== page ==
Time for the Truth about 'Targeted' Killings and US Drones' Civilian Victims
The Obama administration is like a reckless hit-and-run driver. Congress must not let John Brennan's CIA get away with murder
A year ago almost to the day, on 24 October 2012, a US drone strike killed a 68-year-old woman named Mamana Bibi. She was gathering vegetables in her family's large, mostly vacant fields in north Waziristan, Pakistan. We don't know whom the US intended to target, but it is hard to imagine that a policy that allows the killing of this grandmother, who was blown to pieces before the eyes of her young grandchildren, is anything but a catastrophic failure on the part of the US government.
The latest revelation from documents leaked by Edward Snowden, reported in the Washington Post, suggests the NSA cast a "surveillance blanket" over parts of northern Pakistan, feeding enormous amounts of data to the CIA's secret lethal drone program. Even if the NSA didn't pick up chatter after the killing of this grandmother, the US government claims that it conducts post-strike assessments of who is killed. It knew or should have known that something went wrong.
But like a hit-and-run driver, the US government never looked back. It never apologized or compensated Mamana Bibi's family. It never admitted what it did to the American public. Instead, top administration officials continued to tout the drone's precision capabilities. John Brennan, the architect of the drone program who now heads the CIA, has previously claimed that drone strikes caused absolutely no civilian casualties. He now admits they have, but says these deaths have been exceptionally rare.
Edward Snowden's revelations over the last few months make clear that government assurances like these cannot be trusted on faith alone. In the name of safeguarding national security, the government has withheld a whole universe of surveillance from the public. It has held back damning stories like the killing of Mamana Bibi. It may be holding back more horrific stories like this.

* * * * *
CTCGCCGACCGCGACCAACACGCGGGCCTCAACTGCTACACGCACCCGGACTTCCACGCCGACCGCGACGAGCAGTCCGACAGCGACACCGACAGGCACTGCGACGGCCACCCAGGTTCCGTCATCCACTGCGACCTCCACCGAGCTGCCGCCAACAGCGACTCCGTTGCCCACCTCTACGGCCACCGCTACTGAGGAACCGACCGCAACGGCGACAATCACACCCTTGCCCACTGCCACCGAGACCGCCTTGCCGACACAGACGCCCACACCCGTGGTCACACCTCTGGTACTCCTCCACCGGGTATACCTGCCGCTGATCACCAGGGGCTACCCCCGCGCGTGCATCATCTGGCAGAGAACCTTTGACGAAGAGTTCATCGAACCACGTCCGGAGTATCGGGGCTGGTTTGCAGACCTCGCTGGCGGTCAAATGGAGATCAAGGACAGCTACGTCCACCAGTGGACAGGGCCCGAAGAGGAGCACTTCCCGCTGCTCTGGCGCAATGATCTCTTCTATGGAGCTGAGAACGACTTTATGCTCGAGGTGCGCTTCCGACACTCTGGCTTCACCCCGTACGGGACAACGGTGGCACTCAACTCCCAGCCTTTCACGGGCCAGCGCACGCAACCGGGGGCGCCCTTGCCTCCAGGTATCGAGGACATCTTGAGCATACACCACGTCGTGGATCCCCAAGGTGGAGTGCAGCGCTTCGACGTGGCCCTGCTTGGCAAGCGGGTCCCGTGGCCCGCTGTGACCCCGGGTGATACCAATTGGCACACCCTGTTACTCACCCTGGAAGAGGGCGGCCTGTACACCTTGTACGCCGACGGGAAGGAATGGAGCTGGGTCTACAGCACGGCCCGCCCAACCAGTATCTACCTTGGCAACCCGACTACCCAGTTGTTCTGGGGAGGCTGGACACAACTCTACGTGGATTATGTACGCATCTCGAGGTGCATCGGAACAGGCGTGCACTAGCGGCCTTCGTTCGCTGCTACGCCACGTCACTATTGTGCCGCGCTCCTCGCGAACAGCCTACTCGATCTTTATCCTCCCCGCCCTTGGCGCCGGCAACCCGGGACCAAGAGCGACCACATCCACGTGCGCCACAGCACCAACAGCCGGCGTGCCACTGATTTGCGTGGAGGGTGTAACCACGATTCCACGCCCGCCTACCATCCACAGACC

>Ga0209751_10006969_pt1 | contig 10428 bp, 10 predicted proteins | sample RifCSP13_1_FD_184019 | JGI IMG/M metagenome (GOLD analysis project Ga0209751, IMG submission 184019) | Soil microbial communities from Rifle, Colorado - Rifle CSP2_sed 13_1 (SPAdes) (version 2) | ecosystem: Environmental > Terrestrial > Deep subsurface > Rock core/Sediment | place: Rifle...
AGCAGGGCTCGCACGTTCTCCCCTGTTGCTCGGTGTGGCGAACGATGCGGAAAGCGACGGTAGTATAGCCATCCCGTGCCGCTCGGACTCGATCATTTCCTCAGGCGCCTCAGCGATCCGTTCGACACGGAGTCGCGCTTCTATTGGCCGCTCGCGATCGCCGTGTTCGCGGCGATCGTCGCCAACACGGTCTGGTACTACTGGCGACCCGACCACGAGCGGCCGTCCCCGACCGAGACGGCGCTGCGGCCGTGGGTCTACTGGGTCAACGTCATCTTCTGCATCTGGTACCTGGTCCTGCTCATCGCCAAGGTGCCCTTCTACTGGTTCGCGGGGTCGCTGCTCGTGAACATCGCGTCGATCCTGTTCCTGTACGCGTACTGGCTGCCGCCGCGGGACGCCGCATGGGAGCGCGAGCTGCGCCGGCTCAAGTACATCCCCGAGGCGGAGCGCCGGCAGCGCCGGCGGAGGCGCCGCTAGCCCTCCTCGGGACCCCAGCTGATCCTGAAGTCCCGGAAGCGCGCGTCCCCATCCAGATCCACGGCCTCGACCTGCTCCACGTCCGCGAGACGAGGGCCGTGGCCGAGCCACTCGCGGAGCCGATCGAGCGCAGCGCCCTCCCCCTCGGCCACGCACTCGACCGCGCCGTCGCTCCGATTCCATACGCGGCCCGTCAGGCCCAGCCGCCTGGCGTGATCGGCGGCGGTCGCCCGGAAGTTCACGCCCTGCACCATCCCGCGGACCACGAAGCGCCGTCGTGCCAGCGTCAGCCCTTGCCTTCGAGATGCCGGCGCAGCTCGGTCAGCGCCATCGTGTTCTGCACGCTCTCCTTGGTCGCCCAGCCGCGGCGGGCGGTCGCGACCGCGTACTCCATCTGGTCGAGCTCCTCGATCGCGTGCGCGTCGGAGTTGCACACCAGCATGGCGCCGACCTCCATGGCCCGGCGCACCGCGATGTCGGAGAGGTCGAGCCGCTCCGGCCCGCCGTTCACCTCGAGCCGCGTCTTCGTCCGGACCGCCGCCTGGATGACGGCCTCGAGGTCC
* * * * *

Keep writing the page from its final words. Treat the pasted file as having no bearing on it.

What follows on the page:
It is time to demand that the US government, and President Obama in particular, tell the whole truth about the US drone program: not just the claimed successes, but the human costs of its failures. Especially over the last two years, journalists and human rights groups have gathered credible documentation of civilian deaths from drone strikes, suggesting that Mamana Bibi's death is not an isolated incident. Amnesty International released a report Tuesday raising serious concerns about several recent drone strikes that appear to have killed civilians outside the bounds of the law.
The US government has never committed to investigating these cases. It has never even acknowledged responsibility for most of these strikes.
With an awesome power to gather information on the activities of citizens and non-citizens alike, the Obama administration has little excuse for failing to identify and investigate who it is killing in its drone strikes. Its continued silence about the deaths of people like Mamana Bibi suggests that it is either concealing such killings, or is completely indifferent to them.
In May 2013, the Department of Justice disclosed that four US citizens had been killed in drone strikes. It said that only one of them was an intended target; the other three, including a 16-year-old boy, were apparently unintended killings.
Yet, the Obama administration has never explained why these killings occurred. Nor has it ever told the public, or even most members of Congress, basic details, such as how many other people have been killed, the basis for their killing or their identities.
Since the Obama administration has not self-reported on its abuses, Congress must force its hand. It should investigate the drone program, including all credible allegations of civilian deaths, and call on administration officials to come clean.
None of this will bring Mamana Bibi back to her family. But justice for this grandmother – and all people unlawfully killed in the US drone program – begins with US officials admitting the truth they may already know.
© 2013 Guardian News and Media Limited